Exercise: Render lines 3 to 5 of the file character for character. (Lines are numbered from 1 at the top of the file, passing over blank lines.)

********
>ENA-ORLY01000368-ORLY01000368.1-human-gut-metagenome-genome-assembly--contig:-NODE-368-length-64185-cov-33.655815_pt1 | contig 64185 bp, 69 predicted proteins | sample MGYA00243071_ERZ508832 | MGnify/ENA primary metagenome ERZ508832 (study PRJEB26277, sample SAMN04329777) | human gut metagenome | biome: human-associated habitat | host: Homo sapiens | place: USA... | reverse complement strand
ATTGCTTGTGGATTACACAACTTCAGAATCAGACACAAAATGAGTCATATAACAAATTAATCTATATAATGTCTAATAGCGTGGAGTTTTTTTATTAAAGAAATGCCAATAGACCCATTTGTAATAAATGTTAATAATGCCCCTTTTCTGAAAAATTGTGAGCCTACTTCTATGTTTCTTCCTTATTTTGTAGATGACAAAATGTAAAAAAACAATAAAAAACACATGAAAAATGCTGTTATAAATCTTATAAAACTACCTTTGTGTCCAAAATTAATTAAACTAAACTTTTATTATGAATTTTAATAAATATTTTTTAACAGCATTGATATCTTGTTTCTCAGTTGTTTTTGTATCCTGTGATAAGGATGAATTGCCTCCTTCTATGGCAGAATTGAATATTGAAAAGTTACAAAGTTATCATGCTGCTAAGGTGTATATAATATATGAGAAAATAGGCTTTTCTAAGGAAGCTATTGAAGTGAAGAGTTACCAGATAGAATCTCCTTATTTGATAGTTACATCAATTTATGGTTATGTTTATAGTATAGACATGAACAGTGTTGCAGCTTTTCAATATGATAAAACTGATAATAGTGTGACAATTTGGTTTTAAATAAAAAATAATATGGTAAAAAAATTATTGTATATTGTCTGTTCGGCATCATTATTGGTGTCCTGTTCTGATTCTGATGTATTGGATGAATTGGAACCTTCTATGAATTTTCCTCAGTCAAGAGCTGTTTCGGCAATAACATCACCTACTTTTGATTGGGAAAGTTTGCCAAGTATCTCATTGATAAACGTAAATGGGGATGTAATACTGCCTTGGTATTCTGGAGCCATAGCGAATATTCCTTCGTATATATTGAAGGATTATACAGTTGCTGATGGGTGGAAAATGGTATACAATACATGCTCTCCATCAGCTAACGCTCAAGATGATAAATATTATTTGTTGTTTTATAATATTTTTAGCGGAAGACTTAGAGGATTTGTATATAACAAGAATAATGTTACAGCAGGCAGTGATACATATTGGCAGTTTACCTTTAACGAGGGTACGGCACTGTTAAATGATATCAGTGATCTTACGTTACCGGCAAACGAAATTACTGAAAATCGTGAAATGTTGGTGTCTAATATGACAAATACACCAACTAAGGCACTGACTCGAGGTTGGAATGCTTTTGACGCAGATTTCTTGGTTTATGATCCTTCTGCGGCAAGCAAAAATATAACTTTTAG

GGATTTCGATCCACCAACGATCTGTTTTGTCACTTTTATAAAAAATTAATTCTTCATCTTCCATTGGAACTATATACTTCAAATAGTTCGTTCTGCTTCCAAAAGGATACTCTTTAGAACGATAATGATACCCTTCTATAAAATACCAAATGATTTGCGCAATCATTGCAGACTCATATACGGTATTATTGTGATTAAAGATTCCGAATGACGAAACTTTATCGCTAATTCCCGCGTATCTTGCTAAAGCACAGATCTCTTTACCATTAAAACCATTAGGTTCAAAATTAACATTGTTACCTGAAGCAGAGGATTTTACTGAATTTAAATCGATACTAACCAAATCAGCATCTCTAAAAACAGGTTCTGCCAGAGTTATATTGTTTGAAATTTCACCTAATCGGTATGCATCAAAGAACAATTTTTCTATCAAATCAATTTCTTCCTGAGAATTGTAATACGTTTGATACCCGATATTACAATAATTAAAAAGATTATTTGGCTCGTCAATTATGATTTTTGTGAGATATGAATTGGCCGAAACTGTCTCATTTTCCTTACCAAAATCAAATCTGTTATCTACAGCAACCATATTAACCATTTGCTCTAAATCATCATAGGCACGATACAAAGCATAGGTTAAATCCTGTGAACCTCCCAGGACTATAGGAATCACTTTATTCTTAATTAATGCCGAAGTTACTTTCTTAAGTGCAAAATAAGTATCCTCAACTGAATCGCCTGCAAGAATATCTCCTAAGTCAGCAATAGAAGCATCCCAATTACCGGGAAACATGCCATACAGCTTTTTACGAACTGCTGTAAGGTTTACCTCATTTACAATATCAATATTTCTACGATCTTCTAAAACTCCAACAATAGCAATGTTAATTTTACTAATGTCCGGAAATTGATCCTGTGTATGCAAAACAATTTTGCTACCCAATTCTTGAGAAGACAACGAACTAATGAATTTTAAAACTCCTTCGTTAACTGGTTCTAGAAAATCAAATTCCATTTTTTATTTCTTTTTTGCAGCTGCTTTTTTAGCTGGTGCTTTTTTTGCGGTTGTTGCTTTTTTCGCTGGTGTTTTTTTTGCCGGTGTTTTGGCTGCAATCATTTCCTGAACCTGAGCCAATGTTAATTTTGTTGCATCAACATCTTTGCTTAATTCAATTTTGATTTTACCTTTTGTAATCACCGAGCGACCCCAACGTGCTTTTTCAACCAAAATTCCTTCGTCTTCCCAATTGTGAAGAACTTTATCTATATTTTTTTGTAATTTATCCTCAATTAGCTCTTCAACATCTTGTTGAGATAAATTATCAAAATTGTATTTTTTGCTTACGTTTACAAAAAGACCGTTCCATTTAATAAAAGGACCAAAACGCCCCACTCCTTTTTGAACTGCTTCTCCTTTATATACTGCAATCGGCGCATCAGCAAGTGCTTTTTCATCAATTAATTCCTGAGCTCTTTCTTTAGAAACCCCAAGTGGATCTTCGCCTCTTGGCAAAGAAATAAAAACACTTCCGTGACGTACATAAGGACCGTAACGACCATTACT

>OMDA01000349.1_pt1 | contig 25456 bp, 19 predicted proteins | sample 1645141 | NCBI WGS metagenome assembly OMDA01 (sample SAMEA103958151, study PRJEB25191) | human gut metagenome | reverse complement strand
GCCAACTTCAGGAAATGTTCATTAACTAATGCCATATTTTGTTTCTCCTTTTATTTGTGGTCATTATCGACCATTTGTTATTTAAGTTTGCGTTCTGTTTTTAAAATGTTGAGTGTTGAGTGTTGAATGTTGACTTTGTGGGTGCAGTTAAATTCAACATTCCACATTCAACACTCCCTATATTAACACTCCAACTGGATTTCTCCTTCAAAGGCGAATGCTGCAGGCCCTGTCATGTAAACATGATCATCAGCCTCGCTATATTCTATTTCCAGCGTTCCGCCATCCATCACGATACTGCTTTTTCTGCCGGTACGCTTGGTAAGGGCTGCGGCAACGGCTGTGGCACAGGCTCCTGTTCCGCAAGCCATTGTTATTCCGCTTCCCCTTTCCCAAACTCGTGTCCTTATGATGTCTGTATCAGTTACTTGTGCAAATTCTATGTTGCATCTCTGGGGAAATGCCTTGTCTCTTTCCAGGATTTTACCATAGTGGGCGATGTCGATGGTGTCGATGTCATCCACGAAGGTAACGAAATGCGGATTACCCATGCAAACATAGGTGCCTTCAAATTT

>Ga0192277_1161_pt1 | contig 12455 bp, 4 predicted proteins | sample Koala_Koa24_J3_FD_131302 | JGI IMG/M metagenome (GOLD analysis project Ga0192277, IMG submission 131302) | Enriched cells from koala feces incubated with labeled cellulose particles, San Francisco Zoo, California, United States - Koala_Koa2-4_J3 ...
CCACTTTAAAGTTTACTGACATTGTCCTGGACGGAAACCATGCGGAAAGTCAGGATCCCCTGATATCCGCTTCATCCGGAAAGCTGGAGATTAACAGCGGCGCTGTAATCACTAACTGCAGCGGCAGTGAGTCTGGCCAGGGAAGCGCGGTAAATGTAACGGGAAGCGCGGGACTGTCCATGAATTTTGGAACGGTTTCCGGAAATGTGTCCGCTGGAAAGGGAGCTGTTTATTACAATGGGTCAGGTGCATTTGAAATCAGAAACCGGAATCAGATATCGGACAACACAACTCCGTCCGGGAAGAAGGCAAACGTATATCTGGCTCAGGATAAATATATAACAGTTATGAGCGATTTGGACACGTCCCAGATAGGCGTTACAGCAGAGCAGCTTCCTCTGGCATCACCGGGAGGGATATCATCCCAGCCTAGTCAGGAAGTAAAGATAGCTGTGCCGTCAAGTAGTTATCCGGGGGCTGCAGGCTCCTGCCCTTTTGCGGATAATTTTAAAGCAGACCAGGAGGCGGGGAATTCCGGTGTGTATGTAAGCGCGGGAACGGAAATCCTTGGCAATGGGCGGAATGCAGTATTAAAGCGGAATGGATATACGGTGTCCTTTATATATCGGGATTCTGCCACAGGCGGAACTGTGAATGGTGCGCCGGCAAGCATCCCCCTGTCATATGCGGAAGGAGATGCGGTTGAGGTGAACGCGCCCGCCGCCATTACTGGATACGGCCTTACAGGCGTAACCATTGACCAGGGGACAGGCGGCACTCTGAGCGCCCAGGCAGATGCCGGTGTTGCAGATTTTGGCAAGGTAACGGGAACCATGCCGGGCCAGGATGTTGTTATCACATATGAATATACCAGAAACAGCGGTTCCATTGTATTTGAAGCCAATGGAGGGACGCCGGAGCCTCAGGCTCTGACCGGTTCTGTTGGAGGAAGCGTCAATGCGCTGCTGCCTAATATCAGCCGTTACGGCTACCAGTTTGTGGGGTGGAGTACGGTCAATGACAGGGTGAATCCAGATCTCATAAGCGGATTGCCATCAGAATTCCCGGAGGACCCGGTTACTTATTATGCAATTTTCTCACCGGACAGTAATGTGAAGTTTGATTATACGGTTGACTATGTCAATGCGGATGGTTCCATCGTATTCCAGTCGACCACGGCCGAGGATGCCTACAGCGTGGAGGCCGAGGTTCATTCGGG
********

GGATTTCGATCCACCAACGATCTGTTTTGTCACTTTTATAAAAAATTAATTCTTCATCTTCCATTGGAACTATATACTTCAAATAGTTCGTTCTGCTTCCAAAAGGATACTCTTTAGAACGATAATGATACCCTTCTATAAAATACCAAATGATTTGCGCAATCATTGCAGACTCATATACGGTATTATTGTGATTAAAGATTCCGAATGACGAAACTTTATCGCTAATTCCCGCGTATCTTGCTAAAGCACAGATCTCTTTACCATTAAAACCATTAGGTTCAAAATTAACATTGTTACCTGAAGCAGAGGATTTTACTGAATTTAAATCGATACTAACCAAATCAGCATCTCTAAAAACAGGTTCTGCCAGAGTTATATTGTTTGAAATTTCACCTAATCGGTATGCATCAAAGAACAATTTTTCTATCAAATCAATTTCTTCCTGAGAATTGTAATACGTTTGATACCCGATATTACAATAATTAAAAAGATTATTTGGCTCGTCAATTATGATTTTTGTGAGATATGAATTGGCCGAAACTGTCTCATTTTCCTTACCAAAATCAAATCTGTTATCTACAGCAACCATATTAACCATTTGCTCTAAATCATCATAGGCACGATACAAAGCATAGGTTAAATCCTGTGAACCTCCCAGGACTATAGGAATCACTTTATTCTTAATTAATGCCGAAGTTACTTTCTTAAGTGCAAAATAAGTATCCTCAACTGAATCGCCTGCAAGAATATCTCCTAAGTCAGCAATAGAAGCATCCCAATTACCGGGAAACATGCCATACAGCTTTTTACGAACTGCTGTAAGGTTTACCTCATTTACAATATCAATATTTCTACGATCTTCTAAAACTCCAACAATAGCAATGTTAATTTTACTAATGTCCGGAAATTGATCCTGTGTATGCAAAACAATTTTGCTACCCAATTCTTGAGAAGACAACGAACTAATGAATTTTAAAACTCCTTCGTTAACTGGTTCTAGAAAATCAAATTCCATTTTTTATTTCTTTTTTGCAGCTGCTTTTTTAGCTGGTGCTTTTTTTGCGGTTGTTGCTTTTTTCGCTGGTGTTTTTTTTGCCGGTGTTTTGGCTGCAATCATTTCCTGAACCTGAGCCAATGTTAATTTTGTTGCATCAACATCTTTGCTTAATTCAATTTTGATTTTACCTTTTGTAATCACCGAGCGACCCCAACGTGCTTTTTCAACCAAAATTCCTTCGTCTTCCCAATTGTGAAGAACTTTATCTATATTTTTTTGTAATTTATCCTCAATTAGCTCTTCAACATCTTGTTGAGATAAATTATCAAAATTGTATTTTTTGCTTACGTTTACAAAAAGACCGTTCCATTTAATAAAAGGACCAAAACGCCCCACTCCTTTTTGAACTGCTTCTCCTTTATATACTGCAATCGGCGCATCAGCAAGTGCTTTTTCATCAATTAATTCCTGAGCTCTTTCTTTAGAAACCCCAAGTGGATCTTCGCCTCTTGGCAAAGAAATAAAAACACTTCCGTGACGTACATAAGGACCGTAACGACCATTACT

>OMDA01000349.1_pt1 | contig 25456 bp, 19 predicted proteins | sample 1645141 | NCBI WGS metagenome assembly OMDA01 (sample SAMEA103958151, study PRJEB25191) | human gut metagenome | reverse complement strand
GCCAACTTCAGGAAATGTTCATTAACTAATGCCATATTTTGTTTCTCCTTTTATTTGTGGTCATTATCGACCATTTGTTATTTAAGTTTGCGTTCTGTTTTTAAAATGTTGAGTGTTGAGTGTTGAATGTTGACTTTGTGGGTGCAGTTAAATTCAACATTCCACATTCAACACTCCCTATATTAACACTCCAACTGGATTTCTCCTTCAAAGGCGAATGCTGCAGGCCCTGTCATGTAAACATGATCATCAGCCTCGCTATATTCTATTTCCAGCGTTCCGCCATCCATCACGATACTGCTTTTTCTGCCGGTACGCTTGGTAAGGGCTGCGGCAACGGCTGTGGCACAGGCTCCTGTTCCGCAAGCCATTGTTATTCCGCTTCCCCTTTCCCAAACTCGTGTCCTTATGATGTCTGTATCAGTTACTTGTGCAAATTCTATGTTGCATCTCTGGGGAAATGCCTTGTCTCTTTCCAGGATTTTACCATAGTGGGCGATGTCGATGGTGTCGATGTCATCCACGAAGGTAACGAAATGCGGATTACCCATGCAAACATAGGTGCCTTCAAATTT